A lot of my clients make money by selling transport to the big traditional cell sites. Except for a few of them that operate middle-mile networks, the extra money from cell site transport adds a relatively high-margin product into the last-mile network.
Companies are now wondering how hard they should pursue small cell sites. They keep reading about the real-estate grab in the major cities where a number of companies are competing to build small cell enclosures, hoping to attract multiple carriers. They want to understand the size of the potential market for small cells outside of the major metropolitan areas. It’s not an easy question to answer.
The cellular carriers are building small cell sites in larger markets because they have exhausted the capabilities of the traditional large cell sites. The cellular companies have pushed bigger data plans and convinced customers that it’s okay to watch video on cellphones, and now they find that they are running out of bandwidth capacity. The only two immediate fixes are to build additional cell sites (thus, the small cells) or else add more spectrum. They eventually will layer on full 5G capability that will stretch spectrum a lot farther.
There are varying estimates for the eventual market for small cell sites. For example, the CTIA, the lobbying group for the wireless industry, estimates that small cells will grow from 86,000 in 2018 to 800,000 by 2026. The Wall Street analyst firm Cowan estimates 275,000 small cells by the end of 2023.
The big companies that are in the cellular backhaul business are asking the same questions as my clients. Crown Castle is embracing the small cell opportunity and sees it as a big area of future growth. Its competitor American Tower is more cautious and only chases small cell opportunities that have high margins. They caution that the profit opportunity for small cells is a lot less than at big towers. Other companies like Zayo and CenturyLink are pursuing small cells where it makes sense, but neither has yet made this a major part of their growth strategy – they are instead hoping to monetize the opportunity by adding small cells where they already own fiber.
The question that most of my clients want to understand is if the small cell building craze that has hit major metropolitan areas will ever make it out to smaller cities. In general, the big cellular carriers report that the amount of data used on their cell sites is doubling every two years. That’s a huge growth rate that can’t be sustained for very long on any network. But it’s likely that this rate of growth is not the same everywhere, and there are likely many smaller markets where cell sites are still underutilized.
Metropolitan cell sites were already using a lot of broadband even before customers started using more data. We know this because the cellular carriers have been buying and using robust data backhaul to urban sites of a gigabit or more in capacity. One good way to judge the potential for small cell sites is to look at the broadband used on existing tall tower sites. If a big tower site is using only a few hundred Mbps of bandwidth, then the cell site is not overloaded and still has room to accommodate broadband growth.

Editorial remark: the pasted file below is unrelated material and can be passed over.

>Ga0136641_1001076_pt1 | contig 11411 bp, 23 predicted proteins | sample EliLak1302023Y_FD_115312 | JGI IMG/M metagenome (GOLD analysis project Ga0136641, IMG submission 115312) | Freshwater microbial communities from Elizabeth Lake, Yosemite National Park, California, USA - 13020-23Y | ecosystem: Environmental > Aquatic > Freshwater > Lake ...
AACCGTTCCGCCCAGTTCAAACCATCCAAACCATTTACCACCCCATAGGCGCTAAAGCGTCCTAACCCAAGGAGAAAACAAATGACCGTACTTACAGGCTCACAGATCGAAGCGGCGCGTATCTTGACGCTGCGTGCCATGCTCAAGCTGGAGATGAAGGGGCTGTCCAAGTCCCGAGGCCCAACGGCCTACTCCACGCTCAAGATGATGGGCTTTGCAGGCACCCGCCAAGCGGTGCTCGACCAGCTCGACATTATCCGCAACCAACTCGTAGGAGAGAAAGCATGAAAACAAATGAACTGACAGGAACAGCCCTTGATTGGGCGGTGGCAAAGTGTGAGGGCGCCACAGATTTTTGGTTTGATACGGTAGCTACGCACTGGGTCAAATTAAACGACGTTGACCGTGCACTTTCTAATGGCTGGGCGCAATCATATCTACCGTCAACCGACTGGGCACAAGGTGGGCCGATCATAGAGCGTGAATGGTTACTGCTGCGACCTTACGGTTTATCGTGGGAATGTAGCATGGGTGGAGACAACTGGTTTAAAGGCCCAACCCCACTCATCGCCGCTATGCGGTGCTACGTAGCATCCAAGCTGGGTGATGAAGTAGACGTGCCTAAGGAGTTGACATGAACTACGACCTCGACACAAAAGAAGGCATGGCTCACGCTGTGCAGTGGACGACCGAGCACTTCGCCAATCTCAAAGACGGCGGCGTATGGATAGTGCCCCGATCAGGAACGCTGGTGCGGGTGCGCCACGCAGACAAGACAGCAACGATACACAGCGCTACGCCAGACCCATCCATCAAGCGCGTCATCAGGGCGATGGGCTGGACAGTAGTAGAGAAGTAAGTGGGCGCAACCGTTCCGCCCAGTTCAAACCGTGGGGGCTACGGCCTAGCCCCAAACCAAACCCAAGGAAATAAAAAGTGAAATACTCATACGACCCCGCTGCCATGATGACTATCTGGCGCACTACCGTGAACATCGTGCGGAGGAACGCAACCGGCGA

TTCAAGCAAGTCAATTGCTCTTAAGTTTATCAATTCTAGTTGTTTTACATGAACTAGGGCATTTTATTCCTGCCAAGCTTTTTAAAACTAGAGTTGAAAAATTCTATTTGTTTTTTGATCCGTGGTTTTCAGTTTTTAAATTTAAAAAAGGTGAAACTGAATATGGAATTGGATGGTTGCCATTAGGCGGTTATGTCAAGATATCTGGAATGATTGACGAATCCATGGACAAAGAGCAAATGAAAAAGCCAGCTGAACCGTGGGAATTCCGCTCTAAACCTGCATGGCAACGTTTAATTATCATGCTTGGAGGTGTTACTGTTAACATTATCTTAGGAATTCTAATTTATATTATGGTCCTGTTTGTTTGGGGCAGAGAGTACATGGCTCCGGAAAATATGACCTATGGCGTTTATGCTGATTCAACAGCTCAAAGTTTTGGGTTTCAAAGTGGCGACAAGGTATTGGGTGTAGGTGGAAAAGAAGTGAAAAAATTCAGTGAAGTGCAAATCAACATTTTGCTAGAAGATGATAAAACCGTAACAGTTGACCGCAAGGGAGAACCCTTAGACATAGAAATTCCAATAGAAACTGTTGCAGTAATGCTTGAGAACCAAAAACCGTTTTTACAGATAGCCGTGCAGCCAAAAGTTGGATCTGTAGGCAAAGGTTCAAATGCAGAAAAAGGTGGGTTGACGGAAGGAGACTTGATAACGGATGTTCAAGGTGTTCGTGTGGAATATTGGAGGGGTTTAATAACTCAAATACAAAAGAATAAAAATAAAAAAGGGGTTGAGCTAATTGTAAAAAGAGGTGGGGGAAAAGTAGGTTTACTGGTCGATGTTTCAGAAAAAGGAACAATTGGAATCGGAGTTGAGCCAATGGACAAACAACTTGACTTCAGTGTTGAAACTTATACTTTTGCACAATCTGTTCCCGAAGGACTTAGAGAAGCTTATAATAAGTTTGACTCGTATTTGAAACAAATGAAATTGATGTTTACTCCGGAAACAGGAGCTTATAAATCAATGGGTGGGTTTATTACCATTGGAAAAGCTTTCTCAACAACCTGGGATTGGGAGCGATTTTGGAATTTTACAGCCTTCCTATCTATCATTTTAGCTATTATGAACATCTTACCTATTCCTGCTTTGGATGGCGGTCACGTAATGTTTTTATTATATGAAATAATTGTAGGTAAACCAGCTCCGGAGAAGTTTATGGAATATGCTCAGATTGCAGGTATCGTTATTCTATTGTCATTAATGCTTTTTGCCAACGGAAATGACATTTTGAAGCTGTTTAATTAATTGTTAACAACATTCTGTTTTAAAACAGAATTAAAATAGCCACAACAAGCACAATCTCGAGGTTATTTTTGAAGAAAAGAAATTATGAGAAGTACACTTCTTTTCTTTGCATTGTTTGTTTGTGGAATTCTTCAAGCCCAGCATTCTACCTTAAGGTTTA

Everybody also wants to understand the revenue potential. The analyst firm Cowan estimates that the revenue opportunity per small cell site will average between $500 and $1,000 per site per month. That seems like a high price outside of metropolitan areas, where fiber is really expensive. I’ve already been seeing the big cellular carriers pushing for much lower transport rates for the big cell sites and in smaller markets carriers want to pay less than $1,000 per big tower. It probably takes 5 – 7 small cells to fully replace a large tower and it’s hard to envision the cellular carriers greatly expanding their backhaul bill unless they have no option.
It’s also becoming clear that both Verizon and AT&T have a strategy of building their own fiber anyplace where the backhaul costs are too high. We’ve already seen each carrier build some fiber in smaller markets in the last few years to avoid high transport cost situations. If both companies continue to be willing to overbuild to avoid transport costs, they have great leverage for negotiating reasonable, and lower transport costs.
As usual, I always put pen to paper. If the CTIA is right and there will be 800,000 small cell sites within six years that would mean a new annual backhaul cost of almost $5 billion annually for the cellular companies at a cost of $500 per site. While this is a profitable industry, the carriers are not going to absorb that kind of cost increase unless they have no option. If the 800,000 figure is a good estimate, I predict that within that same 6-year period that the cellular carriers will build fiber to a significant percentage of the new sites.
Perhaps the most important factor about the small cell business is that it’s local. I have one client in a town of 7,000 that recently saw several small cell sites added. I have clients in much larger communities where the carriers are not currently looking at small cell sites.
The bottom line for me is that anybody that owns fiber ought to probably provide backhaul for small cells on existing fiber routes. I’d be a lot more cautious about building new fiber for small cell sites. If that new fiber doesn’t drive other good revenue opportunities then it’s probably a much riskier investment than building fiber for the big tower cell sites. It’s also worth understanding the kind of small cell site being constructed. Many small cells sites will continue to be strictly used for cellular service while others might also support 5G local loops. Every last mile fiber provider should be leery about providing access to a broadband competitor.